The instrument, called a magnetometer, will help monitor the sun’s outer atmosphere or “corona.” This generates solar wind and can create storms, according to a UNH press release.

Annie Ropeik / NHPR file

Fifty years ago, millions of people in New Hampshire and nationwide celebrated the first Earth Day.

Today, this celebration is now international and looks a lot different - we're in the midst of a pandemic that’s interrupted the world’s growing response to climate change and brought much of society to a standstill. 

NHPR has been talking to activists and concerned citizens of all ages about how COVID-19 has reshaped their thinking about global warming and the future of efforts to fix it. 

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Democratic state lawmakers say they'll push for renewable energy development as part of the economic recovery from COVID-19.

State senator and gubernatorial candidate Dan Feltes addressed the issue during a virtual Earth Day town hall Wednesday.

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Dan Tuohy / NHPR

Members of Congress from Massachusetts want details on how Seabrook Nuclear Power Plant is handling COVID-19.

Seabrook Station is currently offline and in the midst of a periodic refueling. That process requires a large extra workforce.

The plant’s owner, NextEra, has said it’s operating under its pandemic plan but it hasn’t offered more details.

Courtesy Gabby Bradt

Before school closure, Dr. Susan Pike’s classrooms were loud, and she prided herself on it.

Students in her high school science classes at the private school St. Thomas Aquinas High School, in Dover, would do calculations together on the white board, bounce between group experiments, and crowd over microscopes to inspect pond scum.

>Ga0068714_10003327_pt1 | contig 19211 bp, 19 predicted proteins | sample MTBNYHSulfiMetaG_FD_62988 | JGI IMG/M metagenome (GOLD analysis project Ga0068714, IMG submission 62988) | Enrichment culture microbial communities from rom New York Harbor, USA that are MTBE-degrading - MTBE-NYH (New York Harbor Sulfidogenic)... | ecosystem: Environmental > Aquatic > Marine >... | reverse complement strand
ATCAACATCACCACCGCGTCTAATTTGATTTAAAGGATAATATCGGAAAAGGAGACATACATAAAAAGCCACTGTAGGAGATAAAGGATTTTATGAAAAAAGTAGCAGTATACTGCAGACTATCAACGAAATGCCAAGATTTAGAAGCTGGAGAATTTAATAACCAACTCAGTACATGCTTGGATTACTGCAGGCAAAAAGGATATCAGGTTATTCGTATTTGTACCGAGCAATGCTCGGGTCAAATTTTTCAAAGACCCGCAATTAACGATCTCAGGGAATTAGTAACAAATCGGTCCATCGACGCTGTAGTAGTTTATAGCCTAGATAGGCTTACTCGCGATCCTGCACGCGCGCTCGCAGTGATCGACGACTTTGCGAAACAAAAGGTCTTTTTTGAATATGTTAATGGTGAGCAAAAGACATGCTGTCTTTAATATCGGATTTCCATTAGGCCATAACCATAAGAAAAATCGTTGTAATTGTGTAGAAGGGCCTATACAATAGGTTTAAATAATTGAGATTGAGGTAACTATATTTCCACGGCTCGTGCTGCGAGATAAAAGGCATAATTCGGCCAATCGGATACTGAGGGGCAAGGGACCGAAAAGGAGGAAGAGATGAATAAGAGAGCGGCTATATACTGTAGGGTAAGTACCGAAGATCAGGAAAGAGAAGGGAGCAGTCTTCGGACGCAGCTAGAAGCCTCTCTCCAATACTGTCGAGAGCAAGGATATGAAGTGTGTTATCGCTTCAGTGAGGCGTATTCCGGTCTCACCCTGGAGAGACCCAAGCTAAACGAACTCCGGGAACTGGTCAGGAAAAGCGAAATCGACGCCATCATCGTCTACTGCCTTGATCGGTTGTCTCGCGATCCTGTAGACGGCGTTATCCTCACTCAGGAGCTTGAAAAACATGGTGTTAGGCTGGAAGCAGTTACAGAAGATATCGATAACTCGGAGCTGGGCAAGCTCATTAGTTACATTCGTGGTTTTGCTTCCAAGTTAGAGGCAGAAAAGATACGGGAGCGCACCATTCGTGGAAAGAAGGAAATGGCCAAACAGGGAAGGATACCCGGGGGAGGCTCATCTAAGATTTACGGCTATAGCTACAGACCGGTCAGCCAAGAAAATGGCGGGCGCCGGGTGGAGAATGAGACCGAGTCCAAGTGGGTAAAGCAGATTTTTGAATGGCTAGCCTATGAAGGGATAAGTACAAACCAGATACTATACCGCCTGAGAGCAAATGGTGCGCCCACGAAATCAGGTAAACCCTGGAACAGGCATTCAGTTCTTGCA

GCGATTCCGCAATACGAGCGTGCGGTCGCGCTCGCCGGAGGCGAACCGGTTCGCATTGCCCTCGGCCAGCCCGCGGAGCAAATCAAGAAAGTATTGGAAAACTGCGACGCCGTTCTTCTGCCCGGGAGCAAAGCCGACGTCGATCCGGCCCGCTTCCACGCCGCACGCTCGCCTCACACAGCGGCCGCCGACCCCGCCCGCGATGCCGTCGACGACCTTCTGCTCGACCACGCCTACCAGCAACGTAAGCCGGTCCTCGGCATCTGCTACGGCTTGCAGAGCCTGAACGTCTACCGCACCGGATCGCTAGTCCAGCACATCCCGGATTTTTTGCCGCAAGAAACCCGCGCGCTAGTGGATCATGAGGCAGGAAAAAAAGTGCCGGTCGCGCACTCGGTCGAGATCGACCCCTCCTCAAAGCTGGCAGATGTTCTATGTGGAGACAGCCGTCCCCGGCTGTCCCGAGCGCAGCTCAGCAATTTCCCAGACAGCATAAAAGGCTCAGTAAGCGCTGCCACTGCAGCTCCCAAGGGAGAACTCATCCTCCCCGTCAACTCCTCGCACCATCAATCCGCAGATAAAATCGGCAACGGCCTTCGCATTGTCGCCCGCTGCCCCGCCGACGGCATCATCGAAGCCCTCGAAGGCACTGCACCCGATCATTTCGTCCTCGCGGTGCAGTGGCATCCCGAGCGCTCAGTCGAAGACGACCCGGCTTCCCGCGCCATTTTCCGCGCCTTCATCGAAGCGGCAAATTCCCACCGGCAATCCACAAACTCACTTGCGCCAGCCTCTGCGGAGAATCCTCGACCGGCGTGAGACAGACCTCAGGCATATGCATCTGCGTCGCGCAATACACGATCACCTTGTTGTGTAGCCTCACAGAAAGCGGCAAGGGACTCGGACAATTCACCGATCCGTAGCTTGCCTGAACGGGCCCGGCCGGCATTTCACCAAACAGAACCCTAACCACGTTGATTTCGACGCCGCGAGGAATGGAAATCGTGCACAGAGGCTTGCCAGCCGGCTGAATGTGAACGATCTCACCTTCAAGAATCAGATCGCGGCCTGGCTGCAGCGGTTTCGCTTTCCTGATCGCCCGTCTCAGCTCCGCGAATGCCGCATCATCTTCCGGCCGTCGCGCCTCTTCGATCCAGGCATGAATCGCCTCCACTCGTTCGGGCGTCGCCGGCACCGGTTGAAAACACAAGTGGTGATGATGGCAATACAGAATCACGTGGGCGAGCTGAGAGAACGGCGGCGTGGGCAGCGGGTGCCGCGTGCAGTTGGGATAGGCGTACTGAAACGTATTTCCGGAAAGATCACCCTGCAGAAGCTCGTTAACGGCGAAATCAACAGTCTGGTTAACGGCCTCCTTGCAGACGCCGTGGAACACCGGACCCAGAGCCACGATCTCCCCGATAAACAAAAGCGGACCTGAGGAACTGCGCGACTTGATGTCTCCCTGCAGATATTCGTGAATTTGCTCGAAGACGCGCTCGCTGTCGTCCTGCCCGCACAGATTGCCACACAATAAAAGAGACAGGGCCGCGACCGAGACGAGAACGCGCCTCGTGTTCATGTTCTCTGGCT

“One of the favorites is the pond water [lessons], where we're looking at different species and then doing things with food webs, and they're all looking at microscopes and finding these disgusting worms,” she says. “And people are talking to each other and sharing their ideas.”

Courtesy Cristin Zaimes

For some healthcare providers in New Hampshire, the COVID-19 pandemic has jump-started a move to something they’ve wanted for years: more telemedicine. 

But the state's insurance system has been slow to catch up - and it's still unclear if it can last. 

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Annie Ropeik / NHPR File

Before the coronavirus pandemic, another global crisis was capturing more and more of the world’s attention: climate change. 

Now, the virus is reshaping our response to global warming -- changing how we think about everything from disaster preparedness, to the role of science in public policy.

NHPR wants your help to tell this story, starting this Wednesday, April 22, on a special edition of The Exchange for the 50th anniversary of Earth Day.

BOEM.gov

A fishing industry group wants New Hampshire and neighboring states to put off planning offshore wind development during the coronavirus pandemic.

The Responsible Offshore Development Alliance, or RODA, sent a letter to the governors of Maine, New Hampshire and Massachusetts on Tuesday. The group represents the fishing industry in states with offshore wind development.

Courtesty of Wilmington, Mass.

The city of Concord is suspending its pay-as-you-throw trash program during the COVID-19 pandemic, as other cities seek to limit traffic at their transfer stations and recycling centers.

The change starts April 20 and will run until a week after the governor's stay-at-home order ends. Concord residents won't have to buy new city bags during this period and can use any bag for trash pickup.

Dan Tuohy / NHPR

As the number of coronavirus-related deaths at New Hampshire nursing homes continues to rise, state officials are instituting new policies they say will limit future infections at long-term care facilities, which have proven particularly vulnerable to COVID-19.